EDIT: @DShot92 has shared a script that accomplish the case presented bellow:
In my current project, I noticed a peculiar thing.
Let’s say we have just one workstation with 64Gb of main ram, a GPU that has 12Gb of ram and one animation to render with the following specifications:
900 frames long;
Uses 4 Gb of video ram;
takes 30 seconds to render each frame.
Now, what surprised me, to begin with, was the very low resources I was using to render it. Most of the PC wasn’t doing much and didn’t feel particularly tired.
So I experimented with opening a second Blender with the very same file loaded.
Blender A → renders frames from 0 to 450
Blender B → renders frames from 450 to 900
Was expecting a major slow down in both Blenders…
But such did not happen, it kept rendering each session at 30 seconds by frame! So I had just reduced the rendering times to half.
What do we do when such a thing happens!? We open a 3rd Blender of course!
Blender A → renders frames from 0 to 300
Blender B → renders frames from 300 to 600
Blender C → renders frames from 600 to 900
And guess what, because it still has available video ram 4*3 is effectively 12Gb… it kept rendering all 3 sessions at 30 seconds by frame!
I’ve therefore reduced to 1/3 my animation render time!
Now the obvious question is:
Wouldn’t be possible to automate this in the same blender session, like using some kind of virtual sessions, so that instead of taking 30 seconds by frame it would take only 10 seconds by frame?
This would use the same video ram, the full potential of the graphic card, but would save the CPU ram of the need of having 3 Blender windows open.
Makes any sense!?
As long there’s free memory why doesn’t Eevee load more than one frame at a time on an animation!? Seems that it could load 3 just fine in my case!
Hummm! Thanks! But ain’t this for multiple machines!?
I’m using the very same workstation, just with 3 Blender open at the same time on it.
… My description wasn’t clear, sorry! I’ve improved it a bit now!
Just on a side note -when- rendering one scene on multiple machines…
Blender does NOT lock a blend file within the OS, so a accidental file save with a change on one of the many machines will be possible. ‘Normally’ a app and OS will lock the file, so accidental changes cannot happen when a file is opened twice or more.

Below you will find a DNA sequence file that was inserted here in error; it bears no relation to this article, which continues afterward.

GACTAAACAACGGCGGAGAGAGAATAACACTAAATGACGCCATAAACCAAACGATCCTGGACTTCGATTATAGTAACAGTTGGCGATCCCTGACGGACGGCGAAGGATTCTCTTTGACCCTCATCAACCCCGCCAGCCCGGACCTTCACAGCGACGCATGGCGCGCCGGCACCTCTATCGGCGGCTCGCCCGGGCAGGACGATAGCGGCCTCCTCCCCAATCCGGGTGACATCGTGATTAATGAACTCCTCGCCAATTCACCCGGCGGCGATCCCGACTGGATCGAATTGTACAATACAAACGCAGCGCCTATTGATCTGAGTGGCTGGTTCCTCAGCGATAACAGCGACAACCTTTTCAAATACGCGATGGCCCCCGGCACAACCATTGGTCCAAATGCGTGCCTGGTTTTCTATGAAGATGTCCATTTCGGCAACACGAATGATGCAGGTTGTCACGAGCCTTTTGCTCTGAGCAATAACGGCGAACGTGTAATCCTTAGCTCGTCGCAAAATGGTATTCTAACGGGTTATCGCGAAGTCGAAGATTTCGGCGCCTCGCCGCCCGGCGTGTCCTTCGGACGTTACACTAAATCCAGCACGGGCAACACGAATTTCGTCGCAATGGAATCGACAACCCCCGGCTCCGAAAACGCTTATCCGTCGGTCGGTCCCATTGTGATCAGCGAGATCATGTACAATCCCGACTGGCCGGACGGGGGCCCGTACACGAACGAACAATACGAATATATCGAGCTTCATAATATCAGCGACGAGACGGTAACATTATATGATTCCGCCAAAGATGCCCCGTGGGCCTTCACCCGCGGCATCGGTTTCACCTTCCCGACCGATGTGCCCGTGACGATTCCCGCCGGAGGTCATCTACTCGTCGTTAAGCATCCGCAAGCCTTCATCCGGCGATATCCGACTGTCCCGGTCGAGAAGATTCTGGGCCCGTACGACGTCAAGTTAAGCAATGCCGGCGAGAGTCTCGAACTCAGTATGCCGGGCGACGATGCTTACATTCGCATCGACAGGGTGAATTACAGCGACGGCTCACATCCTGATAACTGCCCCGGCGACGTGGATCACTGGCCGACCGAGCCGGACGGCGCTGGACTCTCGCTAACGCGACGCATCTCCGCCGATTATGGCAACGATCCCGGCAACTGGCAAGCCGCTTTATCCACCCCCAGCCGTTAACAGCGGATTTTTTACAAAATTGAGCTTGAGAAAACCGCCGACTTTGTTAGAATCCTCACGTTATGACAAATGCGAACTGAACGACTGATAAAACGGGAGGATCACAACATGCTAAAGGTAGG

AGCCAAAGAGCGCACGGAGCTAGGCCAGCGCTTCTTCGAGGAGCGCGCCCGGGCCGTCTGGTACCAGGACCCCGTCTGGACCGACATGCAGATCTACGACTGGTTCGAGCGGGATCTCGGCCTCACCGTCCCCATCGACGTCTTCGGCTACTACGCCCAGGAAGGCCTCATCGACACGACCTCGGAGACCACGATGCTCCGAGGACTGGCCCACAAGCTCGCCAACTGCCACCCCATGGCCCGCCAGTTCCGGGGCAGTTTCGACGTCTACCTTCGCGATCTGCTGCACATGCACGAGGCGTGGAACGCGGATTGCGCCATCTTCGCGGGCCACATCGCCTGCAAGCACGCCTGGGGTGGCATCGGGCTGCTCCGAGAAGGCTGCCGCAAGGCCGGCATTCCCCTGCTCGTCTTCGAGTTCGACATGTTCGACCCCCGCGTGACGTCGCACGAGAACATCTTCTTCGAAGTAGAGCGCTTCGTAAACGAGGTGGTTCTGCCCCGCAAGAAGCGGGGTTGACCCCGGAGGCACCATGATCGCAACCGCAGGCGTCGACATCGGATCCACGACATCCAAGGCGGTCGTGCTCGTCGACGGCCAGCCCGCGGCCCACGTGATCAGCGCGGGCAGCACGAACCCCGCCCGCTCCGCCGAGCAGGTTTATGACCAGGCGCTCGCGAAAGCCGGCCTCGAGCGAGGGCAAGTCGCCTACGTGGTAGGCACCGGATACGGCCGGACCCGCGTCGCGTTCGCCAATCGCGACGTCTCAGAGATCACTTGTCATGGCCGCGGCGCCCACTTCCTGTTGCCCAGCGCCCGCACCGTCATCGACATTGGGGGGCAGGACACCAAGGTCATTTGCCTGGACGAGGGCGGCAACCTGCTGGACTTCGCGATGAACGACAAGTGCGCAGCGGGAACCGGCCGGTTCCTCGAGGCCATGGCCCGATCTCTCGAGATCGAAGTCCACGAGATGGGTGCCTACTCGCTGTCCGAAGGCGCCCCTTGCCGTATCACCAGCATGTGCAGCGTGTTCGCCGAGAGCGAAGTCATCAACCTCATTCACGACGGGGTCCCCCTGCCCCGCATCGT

It is a interesting find indeed.
With CPU rendering, Blender would use all available cores and RAM if possible, so a second Blender would be dog slow to render.
Not sure how Eevee is dealing with this on GPU level, but it looks like the VRAM and GPU rendering has ‘room to spare’ to render all three at once on the GPU.
Yeah, seems that it’s exactly that! As long it has Vram it will render…
…but why has the graphic card room for processing all 3 and keeping the same render speed!?
This means that the graphic card (in my case an Nvidia RTX 3060) has a lot of parallel processing power that ain’t be used most of the graphic card during a single Eevee render seems to be sleeping what a waste!
Yeah, the current Eevee is more of a minimal viable product than a final version. Don’t get me wrong, it’s incredible, I’m a huge fan of Eevee. It just has never officially been “finished”. I don’t remember the whole story of why Eevee took a back seat to geometry nodes, other than “everything nodes” is a huge priority for the foundation, but luckily Eevee Next is being actively worked on right now
Eevee wastes a lot of resources and this has been discussed before as well as running multiple instances of Blender to get around this problem. It should be done in some dirty way before Eevee Next to be able to run multiple rendering instances within Blender project with a single click. I think it should be fairly easy to do such an addon. Unfortunately I am not a coder.
For Eevee Next for PC you will have to wait for a very long time. Mac users are probably in a slightly better situation, because Apple is involved in Blender Cycles/Eevee development. Anyway in a meantime multiple instances rendering should be build into current Blender version.
AFAIK, EEVEE never took a backseat, it just that bugfixing issues like the OP mentioned requires a full rewrite, due to the nature of GPU rendering itself. Also fixing and/or adding certain features will require some modern GPU’s, and thus, EEVEE next will not be limited to openGL 3.x anymore. Also notice that no render engine of any kind will ever be a finished work, since research is ongoing for several features people want/needs for production use.
GeoNodes, by their nature, is orders of magnitude easier to code than a physically based GPU render engine, so it’s not surprising that more developers are on board on this project. Render engines (GPU or not) requires certain knowledge of math, physics, optics and image processing that not every developer has, and for GPU rendering, also requires quite a lot of knowledge of GPU tech, and it’s limitations. That’s probably why there’s only one developer working on EEVEE.
By the way, no need to set different frame ranges in the different Blender instances. At least I assume thats what Format64 was talking about above. Just uncheck Overwrite and check Placeholder. That way before a frame starts rendering, the (empty) output image is created. Once rendering completes, the (finished) rendered frame replaces the empty file. Since Overwrite isn’t activated, the other Blender instances will skip each frame that’s already being rendered by another instance.
At least that’s how I understand it (and how other software does it)
It is indeed! I’ve used it before for one of the companies I worked for.
We rendered in a render farm of 6 computers if I remember correctly, and that would do exactly what you describe… the thing is that if one frame fails, you’ll then have an empty image file.
We had a lot of frames failing, so we often ended up with a lot of empty files that we had to delete by hand That’s why I don’t enjoy that option very much!